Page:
Simple yet deep. Informative yet entertaining. Unexpected yet enjoyed.
Freedom in Congo Square by Carole Boston Weatherford and illustrated by R. Gregory Christie won a Caldecott Honor for this fantastic picture book.
I give Freedom in Congo Square 5 out of 5 stars. This picture book is fantastic. I love the simplicity, rhythm, rhyming, and the illustrations that take the book from great to a wow.
With the simple text, rhyming words, and the beautiful rhythm of the words this book is enjoyed by the young, such as 1st through 3rd grade. Though, the subject matter makes me say this book is powerful and incredibly useful in 5th through 8th grade classrooms, libraries, or homes where the kids are learning American history.
Kids aren't the only ones that will enjoy Freedom in Congo Square. I found the book not only entertaining, but from the book and the author's note at the end I learned about how New Orleans and Louisiana were unique in giving slaves a day off on Sunday and allowing them to not only meet together, play African drums. The meetings, dancing, and celebrations that went on on Sundays in Congo Square gave not only a sense of freedom, but was the beginning of Jazz. I learned a ton from this fabulous book.
Amazon has the following book review from School Library Journal:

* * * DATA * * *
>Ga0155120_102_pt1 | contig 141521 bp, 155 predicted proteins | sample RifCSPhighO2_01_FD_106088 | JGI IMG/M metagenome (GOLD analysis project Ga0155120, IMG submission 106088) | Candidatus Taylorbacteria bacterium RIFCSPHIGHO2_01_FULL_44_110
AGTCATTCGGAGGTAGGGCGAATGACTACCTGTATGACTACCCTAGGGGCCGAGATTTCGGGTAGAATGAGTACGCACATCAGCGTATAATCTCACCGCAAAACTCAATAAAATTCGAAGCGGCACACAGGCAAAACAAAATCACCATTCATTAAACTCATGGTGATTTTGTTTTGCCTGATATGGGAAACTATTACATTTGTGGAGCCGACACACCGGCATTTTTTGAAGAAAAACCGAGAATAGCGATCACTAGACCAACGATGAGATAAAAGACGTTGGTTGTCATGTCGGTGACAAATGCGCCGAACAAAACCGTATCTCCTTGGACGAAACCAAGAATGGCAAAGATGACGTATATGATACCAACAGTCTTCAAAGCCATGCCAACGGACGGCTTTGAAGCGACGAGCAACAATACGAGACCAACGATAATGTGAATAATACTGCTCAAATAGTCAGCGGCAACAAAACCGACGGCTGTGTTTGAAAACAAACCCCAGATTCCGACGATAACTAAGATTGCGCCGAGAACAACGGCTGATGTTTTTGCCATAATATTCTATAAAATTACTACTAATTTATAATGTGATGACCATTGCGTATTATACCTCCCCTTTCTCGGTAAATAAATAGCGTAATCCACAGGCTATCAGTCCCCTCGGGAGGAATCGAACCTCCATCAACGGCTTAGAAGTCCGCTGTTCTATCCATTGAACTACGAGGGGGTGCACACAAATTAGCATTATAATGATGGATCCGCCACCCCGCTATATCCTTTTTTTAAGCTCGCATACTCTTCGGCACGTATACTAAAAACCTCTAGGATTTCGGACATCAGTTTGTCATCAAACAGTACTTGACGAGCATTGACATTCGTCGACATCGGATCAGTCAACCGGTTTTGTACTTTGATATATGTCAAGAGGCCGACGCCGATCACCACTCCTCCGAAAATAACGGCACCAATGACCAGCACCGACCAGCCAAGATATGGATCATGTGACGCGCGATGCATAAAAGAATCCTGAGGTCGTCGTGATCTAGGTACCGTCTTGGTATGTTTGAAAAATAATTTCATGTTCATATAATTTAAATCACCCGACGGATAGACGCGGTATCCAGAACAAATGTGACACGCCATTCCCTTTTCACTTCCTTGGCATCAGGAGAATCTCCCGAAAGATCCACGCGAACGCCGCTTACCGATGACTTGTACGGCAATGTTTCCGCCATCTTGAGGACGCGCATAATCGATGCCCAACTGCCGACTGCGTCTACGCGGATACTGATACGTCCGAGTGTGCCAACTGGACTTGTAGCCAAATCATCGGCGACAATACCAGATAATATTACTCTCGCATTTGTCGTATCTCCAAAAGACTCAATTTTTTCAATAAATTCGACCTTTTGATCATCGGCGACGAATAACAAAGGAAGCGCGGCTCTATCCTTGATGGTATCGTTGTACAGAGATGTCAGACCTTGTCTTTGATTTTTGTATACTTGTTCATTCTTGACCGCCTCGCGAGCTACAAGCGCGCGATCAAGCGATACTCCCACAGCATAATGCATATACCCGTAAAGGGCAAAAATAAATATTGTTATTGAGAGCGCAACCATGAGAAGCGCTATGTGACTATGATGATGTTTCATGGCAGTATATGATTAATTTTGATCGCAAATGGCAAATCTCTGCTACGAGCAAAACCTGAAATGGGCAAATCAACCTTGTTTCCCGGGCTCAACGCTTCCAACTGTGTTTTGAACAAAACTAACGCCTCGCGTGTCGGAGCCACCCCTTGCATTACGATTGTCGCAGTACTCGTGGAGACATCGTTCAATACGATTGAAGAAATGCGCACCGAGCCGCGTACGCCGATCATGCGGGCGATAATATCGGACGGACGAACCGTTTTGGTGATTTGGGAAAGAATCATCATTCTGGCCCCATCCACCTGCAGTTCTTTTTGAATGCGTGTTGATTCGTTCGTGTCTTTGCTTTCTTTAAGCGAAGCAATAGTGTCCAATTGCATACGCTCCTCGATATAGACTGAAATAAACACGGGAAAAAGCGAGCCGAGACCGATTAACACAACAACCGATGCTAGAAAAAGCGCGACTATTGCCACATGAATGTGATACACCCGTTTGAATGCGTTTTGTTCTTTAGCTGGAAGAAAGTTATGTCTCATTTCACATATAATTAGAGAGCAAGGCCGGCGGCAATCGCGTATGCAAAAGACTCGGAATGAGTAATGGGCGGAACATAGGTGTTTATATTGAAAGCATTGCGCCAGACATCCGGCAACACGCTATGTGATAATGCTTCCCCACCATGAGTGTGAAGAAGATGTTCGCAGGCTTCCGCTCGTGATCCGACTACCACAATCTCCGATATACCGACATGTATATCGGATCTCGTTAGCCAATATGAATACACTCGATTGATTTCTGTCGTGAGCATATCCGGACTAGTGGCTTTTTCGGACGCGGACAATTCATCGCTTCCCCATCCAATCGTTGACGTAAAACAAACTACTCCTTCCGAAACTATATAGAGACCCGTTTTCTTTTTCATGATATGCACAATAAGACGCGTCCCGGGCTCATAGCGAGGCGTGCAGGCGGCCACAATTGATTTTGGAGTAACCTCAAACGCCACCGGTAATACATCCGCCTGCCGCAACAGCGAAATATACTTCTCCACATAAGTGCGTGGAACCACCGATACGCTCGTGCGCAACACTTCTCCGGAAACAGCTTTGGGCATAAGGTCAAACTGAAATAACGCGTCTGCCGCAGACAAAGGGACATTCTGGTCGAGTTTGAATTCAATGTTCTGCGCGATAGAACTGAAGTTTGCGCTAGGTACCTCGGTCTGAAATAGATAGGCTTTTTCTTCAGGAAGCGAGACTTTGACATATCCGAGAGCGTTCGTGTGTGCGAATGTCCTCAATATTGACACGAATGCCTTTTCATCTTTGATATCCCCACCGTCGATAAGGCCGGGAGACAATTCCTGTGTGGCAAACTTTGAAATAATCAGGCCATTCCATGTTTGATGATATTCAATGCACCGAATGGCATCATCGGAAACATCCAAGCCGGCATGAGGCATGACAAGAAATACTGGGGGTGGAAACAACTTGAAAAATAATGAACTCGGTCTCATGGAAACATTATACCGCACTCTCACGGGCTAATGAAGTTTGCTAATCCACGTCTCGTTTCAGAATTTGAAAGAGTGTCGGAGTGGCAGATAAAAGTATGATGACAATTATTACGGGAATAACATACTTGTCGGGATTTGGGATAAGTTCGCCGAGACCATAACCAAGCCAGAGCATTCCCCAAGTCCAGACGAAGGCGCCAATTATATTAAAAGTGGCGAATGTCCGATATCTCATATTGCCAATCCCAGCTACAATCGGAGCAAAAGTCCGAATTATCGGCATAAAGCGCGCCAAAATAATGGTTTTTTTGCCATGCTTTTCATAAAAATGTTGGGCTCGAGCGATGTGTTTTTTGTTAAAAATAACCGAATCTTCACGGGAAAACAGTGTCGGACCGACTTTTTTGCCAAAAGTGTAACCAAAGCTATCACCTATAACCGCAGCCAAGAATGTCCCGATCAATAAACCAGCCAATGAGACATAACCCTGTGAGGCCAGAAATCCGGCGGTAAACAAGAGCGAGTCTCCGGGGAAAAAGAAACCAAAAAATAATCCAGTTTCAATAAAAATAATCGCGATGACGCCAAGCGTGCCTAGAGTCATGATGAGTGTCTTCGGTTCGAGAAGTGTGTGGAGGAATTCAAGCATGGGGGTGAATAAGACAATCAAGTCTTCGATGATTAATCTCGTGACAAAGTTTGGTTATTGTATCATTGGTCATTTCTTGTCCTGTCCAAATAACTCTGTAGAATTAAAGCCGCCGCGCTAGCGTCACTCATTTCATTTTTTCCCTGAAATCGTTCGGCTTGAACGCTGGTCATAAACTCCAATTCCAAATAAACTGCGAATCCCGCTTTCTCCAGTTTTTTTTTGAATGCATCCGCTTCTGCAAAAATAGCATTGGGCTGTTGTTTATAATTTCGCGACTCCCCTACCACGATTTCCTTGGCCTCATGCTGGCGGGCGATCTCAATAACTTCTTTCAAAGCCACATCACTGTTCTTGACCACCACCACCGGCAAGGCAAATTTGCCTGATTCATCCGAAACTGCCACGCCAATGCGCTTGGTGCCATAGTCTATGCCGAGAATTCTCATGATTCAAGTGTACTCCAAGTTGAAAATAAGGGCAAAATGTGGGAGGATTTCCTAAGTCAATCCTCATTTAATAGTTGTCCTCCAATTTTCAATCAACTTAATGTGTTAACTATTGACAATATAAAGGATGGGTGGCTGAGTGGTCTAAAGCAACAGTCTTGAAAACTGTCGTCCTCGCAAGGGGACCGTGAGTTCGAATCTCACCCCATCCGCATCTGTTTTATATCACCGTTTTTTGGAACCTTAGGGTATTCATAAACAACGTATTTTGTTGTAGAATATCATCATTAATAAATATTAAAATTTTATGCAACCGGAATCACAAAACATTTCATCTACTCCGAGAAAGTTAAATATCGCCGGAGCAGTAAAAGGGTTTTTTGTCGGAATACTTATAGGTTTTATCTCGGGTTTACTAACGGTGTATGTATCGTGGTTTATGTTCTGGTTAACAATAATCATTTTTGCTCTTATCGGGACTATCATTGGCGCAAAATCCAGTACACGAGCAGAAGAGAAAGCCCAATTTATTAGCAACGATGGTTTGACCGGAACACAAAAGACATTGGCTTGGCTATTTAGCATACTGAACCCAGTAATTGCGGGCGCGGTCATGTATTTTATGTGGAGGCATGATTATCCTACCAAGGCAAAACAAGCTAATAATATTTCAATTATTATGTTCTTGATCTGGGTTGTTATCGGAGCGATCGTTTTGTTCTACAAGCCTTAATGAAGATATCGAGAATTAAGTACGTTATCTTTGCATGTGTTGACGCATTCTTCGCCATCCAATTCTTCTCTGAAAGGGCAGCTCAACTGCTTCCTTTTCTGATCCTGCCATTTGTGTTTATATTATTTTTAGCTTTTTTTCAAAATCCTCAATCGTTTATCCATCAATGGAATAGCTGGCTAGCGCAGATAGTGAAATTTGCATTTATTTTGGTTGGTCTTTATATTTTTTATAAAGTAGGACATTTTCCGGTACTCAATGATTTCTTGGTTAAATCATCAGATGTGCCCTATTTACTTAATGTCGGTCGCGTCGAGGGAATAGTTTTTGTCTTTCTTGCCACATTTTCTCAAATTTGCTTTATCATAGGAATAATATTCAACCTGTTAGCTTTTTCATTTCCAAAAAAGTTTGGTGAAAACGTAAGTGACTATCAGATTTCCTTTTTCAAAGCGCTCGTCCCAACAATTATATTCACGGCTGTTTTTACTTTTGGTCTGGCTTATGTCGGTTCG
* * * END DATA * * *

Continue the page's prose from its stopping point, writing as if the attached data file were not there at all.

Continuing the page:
"This vibrant picture book examines Congo Square in New Orleans. A foreword and author's note explain how, historically, slaves in Louisiana were allowed Sunday afternoons off. This custom continued after the territory joined the United States, although in time, New Orleans established one location for all slaves to gather: an area that became known as Congo Square. This unique practice helped enslaved and free Africans maintain cultural traditions. The impact was felt far beyond New Orleans as musicians, dancers, and singers developed, explored, and shared rhythms that eventually grew into jazz music. The text is realistic but child appropriate. Couplets count down the days to Sunday in a conversational tone ("Slavery was no ways fair./Six more days to Congo Square."). The writing is accompanied by folk art-style illustrations, with paint applied in thick layers. Some images, such as faces, are more detailed, while others are presented as silhouettes. Collage with painted elements is incorporated on occasion. The architecture portrayed evokes the New Orleans setting. Bright colors suggest the exuberance displayed at Congo Square. Spreads where the slaves are finally able to sing, dance, and express emotion contrast effectively with the forced restraint of those depicting the work week. VERDICT Unique in its subject and artistic expression, this beautiful book belongs in most collections."
Happy Beautiful Historical Caldecott Honor Picture Book reading!
Freedom in Congo Square by Carole Boston Weatherford and R. Gregory Christie
Rating: 5/5 stars
Best For: 10 - 14 year olds, 5th through 8th grade (high school too)
Worth a Check Out: Yes!
Buy It or Not: If you teach or love American history then definitely yes.
Read Aloud: A beautiful and powerful read aloud.
Lesson Ideas: American history, slavery. Life of a Louisiana slave in the earlier 1800s.